Dynamite Entertainment CEO Nick Barrucci and Comic Book Shopping Network co-founders Jen King of Space Cadets Collection Collection near Houston, Texas, and Jesse James of Jesse James Comics in Glendale, Arizona have partnered to form a new streaming network organized around shopping at comic stores.  The new network will combine shopping shows by comic retailers of the type pioneered by the Comic Book Shopping Network on Facebook Live (see "Reach a New Customer Base Selling on Facebook Live") with entertainment that appeals to the same viewers in a drive to expand the audience for comics generally, and to stimulate sales by retailers on the platform.

"My sincere and fervent desire is to have The Comic Book Shopping Experience point directly back to Local Comic Shops, and give viewers the excitement and information they need when they arrive there, and to grow the market by reaching out to folks that have not yet been exposed to the awesome creativity that comics represent and what they have inspired in the entertainment industry," King said of the new venture.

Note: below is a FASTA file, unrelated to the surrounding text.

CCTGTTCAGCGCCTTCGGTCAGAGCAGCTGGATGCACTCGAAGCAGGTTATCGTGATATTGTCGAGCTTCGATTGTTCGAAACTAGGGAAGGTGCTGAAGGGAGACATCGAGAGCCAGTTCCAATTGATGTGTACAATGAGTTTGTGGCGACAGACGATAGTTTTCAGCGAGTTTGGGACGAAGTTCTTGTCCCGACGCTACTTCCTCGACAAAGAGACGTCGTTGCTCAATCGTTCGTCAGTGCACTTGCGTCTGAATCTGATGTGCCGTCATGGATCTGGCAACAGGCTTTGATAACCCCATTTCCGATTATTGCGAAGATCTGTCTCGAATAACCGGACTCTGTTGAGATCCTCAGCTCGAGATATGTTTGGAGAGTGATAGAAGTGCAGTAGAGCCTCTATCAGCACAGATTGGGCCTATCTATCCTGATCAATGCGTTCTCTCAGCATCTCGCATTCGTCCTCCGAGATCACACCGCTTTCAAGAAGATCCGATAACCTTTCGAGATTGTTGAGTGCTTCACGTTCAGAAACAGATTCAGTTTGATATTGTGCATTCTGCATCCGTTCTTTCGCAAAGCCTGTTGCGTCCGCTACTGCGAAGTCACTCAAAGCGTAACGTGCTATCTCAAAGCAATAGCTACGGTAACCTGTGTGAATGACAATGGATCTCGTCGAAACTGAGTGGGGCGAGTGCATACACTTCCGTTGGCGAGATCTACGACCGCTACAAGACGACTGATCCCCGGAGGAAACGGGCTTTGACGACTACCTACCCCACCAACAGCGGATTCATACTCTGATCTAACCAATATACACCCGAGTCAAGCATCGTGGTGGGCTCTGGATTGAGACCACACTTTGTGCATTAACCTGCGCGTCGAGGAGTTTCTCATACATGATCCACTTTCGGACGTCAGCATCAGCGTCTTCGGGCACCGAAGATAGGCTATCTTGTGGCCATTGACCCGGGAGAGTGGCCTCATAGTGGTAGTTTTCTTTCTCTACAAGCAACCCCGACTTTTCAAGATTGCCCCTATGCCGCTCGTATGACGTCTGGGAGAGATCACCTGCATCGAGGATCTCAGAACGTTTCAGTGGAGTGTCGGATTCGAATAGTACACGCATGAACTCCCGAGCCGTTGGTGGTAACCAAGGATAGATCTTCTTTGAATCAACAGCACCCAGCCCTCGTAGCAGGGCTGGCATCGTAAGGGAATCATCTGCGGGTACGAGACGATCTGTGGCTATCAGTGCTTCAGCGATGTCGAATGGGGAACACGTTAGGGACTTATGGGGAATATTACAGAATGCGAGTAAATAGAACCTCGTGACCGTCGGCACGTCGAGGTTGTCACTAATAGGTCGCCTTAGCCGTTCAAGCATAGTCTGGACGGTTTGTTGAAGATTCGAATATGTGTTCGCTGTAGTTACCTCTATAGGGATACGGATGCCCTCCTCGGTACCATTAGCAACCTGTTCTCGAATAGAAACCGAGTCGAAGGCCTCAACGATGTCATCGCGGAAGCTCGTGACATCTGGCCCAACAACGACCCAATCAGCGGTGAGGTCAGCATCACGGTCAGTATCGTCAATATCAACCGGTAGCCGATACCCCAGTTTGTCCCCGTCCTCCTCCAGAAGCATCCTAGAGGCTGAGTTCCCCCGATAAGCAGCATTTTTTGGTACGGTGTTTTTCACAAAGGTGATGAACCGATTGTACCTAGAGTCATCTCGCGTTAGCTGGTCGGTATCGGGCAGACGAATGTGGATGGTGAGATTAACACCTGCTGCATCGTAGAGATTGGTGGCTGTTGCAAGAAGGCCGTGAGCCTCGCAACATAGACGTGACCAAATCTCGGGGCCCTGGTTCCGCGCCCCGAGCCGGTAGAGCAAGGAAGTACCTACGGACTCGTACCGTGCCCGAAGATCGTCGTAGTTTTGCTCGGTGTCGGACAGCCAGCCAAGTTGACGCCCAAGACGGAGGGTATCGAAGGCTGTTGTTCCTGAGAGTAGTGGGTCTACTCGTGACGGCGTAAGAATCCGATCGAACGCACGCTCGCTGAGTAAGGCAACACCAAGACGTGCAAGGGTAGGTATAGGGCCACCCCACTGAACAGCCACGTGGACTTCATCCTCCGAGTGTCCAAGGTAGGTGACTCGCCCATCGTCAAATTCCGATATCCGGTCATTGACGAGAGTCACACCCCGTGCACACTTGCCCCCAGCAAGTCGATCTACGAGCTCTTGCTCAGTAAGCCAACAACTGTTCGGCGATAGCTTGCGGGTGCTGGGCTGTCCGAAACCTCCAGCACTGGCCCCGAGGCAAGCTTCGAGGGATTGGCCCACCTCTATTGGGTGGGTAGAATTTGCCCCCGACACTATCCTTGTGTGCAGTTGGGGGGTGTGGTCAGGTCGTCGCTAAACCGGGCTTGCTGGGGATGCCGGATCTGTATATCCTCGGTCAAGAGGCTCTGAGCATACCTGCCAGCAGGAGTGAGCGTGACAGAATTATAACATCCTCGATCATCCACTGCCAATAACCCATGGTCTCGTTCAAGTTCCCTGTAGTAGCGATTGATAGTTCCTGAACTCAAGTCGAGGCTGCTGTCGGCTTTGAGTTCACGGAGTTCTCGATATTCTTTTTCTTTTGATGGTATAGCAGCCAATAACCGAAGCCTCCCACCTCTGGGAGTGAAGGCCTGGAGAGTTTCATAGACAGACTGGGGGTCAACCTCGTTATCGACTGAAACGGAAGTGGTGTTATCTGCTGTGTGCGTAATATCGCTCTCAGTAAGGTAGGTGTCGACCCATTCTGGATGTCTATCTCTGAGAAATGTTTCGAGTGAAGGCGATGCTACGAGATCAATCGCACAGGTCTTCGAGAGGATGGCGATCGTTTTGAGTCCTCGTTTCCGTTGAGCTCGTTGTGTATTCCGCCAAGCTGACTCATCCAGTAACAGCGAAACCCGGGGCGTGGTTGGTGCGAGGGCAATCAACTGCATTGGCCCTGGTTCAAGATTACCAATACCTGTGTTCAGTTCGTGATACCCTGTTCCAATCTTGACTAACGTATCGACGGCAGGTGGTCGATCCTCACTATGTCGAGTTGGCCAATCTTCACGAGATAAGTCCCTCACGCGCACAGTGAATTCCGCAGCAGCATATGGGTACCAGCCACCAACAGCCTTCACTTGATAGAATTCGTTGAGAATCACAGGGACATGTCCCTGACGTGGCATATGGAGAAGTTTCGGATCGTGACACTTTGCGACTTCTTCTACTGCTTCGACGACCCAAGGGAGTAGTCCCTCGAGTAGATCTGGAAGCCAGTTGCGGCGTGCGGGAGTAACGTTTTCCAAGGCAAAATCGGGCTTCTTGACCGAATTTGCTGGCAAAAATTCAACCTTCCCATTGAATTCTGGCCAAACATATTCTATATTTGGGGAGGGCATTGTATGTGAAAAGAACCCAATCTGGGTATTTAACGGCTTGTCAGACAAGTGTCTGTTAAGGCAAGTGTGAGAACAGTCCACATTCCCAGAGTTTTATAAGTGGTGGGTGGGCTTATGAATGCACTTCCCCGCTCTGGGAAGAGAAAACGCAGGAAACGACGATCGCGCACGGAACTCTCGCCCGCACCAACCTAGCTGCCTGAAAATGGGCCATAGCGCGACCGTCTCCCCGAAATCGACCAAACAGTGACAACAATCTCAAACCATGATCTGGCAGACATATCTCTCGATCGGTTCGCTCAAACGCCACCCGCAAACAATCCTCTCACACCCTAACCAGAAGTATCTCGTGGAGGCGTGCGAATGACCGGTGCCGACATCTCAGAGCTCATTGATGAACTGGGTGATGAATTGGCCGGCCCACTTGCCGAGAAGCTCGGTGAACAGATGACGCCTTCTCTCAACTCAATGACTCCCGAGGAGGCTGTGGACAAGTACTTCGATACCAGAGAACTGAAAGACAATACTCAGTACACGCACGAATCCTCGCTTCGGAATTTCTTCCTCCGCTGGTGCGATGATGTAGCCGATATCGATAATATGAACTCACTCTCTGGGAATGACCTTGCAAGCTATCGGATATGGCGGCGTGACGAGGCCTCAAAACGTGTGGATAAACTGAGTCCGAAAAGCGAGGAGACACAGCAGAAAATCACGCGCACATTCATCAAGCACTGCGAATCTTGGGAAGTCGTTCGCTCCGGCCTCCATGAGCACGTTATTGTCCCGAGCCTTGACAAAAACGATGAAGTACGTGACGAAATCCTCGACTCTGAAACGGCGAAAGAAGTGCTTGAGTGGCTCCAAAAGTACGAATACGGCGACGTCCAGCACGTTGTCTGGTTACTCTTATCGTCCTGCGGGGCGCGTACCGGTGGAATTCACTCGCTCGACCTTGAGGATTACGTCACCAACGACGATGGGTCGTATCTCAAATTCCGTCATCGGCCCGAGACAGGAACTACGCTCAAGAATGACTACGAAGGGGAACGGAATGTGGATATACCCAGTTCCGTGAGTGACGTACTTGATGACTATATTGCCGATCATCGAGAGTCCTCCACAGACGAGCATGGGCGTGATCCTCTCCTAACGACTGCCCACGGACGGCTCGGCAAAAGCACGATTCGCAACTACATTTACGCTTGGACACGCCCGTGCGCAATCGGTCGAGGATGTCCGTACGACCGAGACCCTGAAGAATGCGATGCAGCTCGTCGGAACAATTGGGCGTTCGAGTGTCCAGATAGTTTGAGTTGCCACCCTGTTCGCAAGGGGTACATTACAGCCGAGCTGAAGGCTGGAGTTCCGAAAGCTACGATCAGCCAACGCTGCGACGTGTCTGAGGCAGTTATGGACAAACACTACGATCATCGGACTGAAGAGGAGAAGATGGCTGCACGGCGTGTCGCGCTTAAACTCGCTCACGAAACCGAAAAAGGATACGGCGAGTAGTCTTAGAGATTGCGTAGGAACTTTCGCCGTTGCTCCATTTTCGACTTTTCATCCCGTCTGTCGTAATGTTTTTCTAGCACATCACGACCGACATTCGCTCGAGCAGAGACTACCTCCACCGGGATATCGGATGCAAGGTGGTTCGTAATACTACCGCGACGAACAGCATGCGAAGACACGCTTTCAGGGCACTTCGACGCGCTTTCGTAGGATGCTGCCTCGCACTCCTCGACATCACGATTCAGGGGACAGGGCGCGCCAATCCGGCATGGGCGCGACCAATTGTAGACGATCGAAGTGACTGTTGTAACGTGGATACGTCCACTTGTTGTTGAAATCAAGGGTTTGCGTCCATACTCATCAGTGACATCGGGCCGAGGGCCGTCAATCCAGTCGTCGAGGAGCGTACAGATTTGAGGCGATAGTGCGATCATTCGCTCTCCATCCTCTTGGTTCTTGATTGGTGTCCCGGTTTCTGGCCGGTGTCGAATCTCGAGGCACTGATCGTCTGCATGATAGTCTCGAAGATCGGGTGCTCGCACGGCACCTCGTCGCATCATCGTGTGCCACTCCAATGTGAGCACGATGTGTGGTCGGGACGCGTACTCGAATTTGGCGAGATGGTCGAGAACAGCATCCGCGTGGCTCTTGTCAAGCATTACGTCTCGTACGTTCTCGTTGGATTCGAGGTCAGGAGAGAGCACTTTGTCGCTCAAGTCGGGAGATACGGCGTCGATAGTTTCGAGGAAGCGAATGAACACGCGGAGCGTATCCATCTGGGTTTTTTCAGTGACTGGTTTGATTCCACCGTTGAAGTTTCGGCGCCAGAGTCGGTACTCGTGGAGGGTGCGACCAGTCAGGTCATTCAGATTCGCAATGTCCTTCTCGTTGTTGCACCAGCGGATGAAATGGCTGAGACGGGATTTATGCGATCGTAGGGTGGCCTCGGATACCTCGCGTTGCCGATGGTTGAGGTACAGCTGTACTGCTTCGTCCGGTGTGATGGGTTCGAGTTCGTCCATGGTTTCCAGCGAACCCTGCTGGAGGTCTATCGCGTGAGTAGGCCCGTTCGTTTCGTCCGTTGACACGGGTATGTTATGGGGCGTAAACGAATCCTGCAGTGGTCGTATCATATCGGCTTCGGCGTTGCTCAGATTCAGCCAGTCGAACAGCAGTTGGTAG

Programming will launch with a weekend-long virtual convention experience this weekend, January 16-18, featuring at least 60 creators, Barrucci told us.  Regular programming will begin Tuesday evening, January 19.  The Experience programming will be streamed on Facebook, YouTube, and The Experience website.

The three bring considerable experience that is directly relevant to the new venture.  King and James’ Comic Book shopping Network, which hosts comic retailers promoting specific products and taking orders through Facebook, has up to 18 hours a day of programming from 23 retailers.  The Facebook group is approaching nearly 5,000 members (with 92% monthly engagement), and the top live show has drawn 10,000 live viewers, King told us. King also organized the Plan C Distribution Facebook group, where publishers and creators promote their products to retailers, early in 2020.  Barrucci not only captains comic publisher Dynamite Entertainment, he had decades of experience selling on shopping channels QVC and Home Shopping Network in the U.S. and other countries through his company Dynamic Forces.  Kyle Northrop has been named Executive Producer of the Experience.

We interviewed Barrucci and King to find out more about this new shopping/entertainment streamer (edited for length and clarity).

ICv2:  What kind of programming are you going to create for the Comic Book Shopping Experience?